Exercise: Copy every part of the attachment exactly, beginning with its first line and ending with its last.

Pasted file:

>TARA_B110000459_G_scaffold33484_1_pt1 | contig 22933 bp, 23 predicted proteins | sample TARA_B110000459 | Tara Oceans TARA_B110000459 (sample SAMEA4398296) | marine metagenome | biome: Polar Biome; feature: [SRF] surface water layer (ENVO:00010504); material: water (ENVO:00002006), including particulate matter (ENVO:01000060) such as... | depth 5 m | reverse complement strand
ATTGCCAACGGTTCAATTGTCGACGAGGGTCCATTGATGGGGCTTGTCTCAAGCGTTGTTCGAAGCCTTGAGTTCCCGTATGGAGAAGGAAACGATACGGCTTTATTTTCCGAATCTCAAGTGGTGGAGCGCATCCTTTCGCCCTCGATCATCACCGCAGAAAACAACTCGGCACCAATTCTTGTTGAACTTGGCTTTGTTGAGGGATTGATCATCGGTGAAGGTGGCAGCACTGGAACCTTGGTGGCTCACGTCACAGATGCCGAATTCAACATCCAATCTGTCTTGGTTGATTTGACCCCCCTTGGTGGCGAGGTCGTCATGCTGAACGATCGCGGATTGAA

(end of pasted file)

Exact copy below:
>TARA_B110000459_G_scaffold33484_1_pt1 | contig 22933 bp, 23 predicted proteins | sample TARA_B110000459 | Tara Oceans TARA_B110000459 (sample SAMEA4398296) | marine metagenome | biome: Polar Biome; feature: [SRF] surface water layer (ENVO:00010504); material: water (ENVO:00002006), including particulate matter (ENVO:01000060) such as... | depth 5 m | reverse complement strand
ATTGCCAACGGTTCAATTGTCGACGAGGGTCCATTGATGGGGCTTGTCTCAAGCGTTGTTCGAAGCCTTGAGTTCCCGTATGGAGAAGGAAACGATACGGCTTTATTTTCCGAATCTCAAGTGGTGGAGCGCATCCTTTCGCCCTCGATCATCACCGCAGAAAACAACTCGGCACCAATTCTTGTTGAACTTGGCTTTGTTGAGGGATTGATCATCGGTGAAGGTGGCAGCACTGGAACCTTGGTGGCTCACGTCACAGATGCCGAATTCAACATCCAATCTGTCTTGGTTGATTTGACCCCCCTTGGTGGCGAGGTCGTCATGCTGAACGATCGCGGATTGAA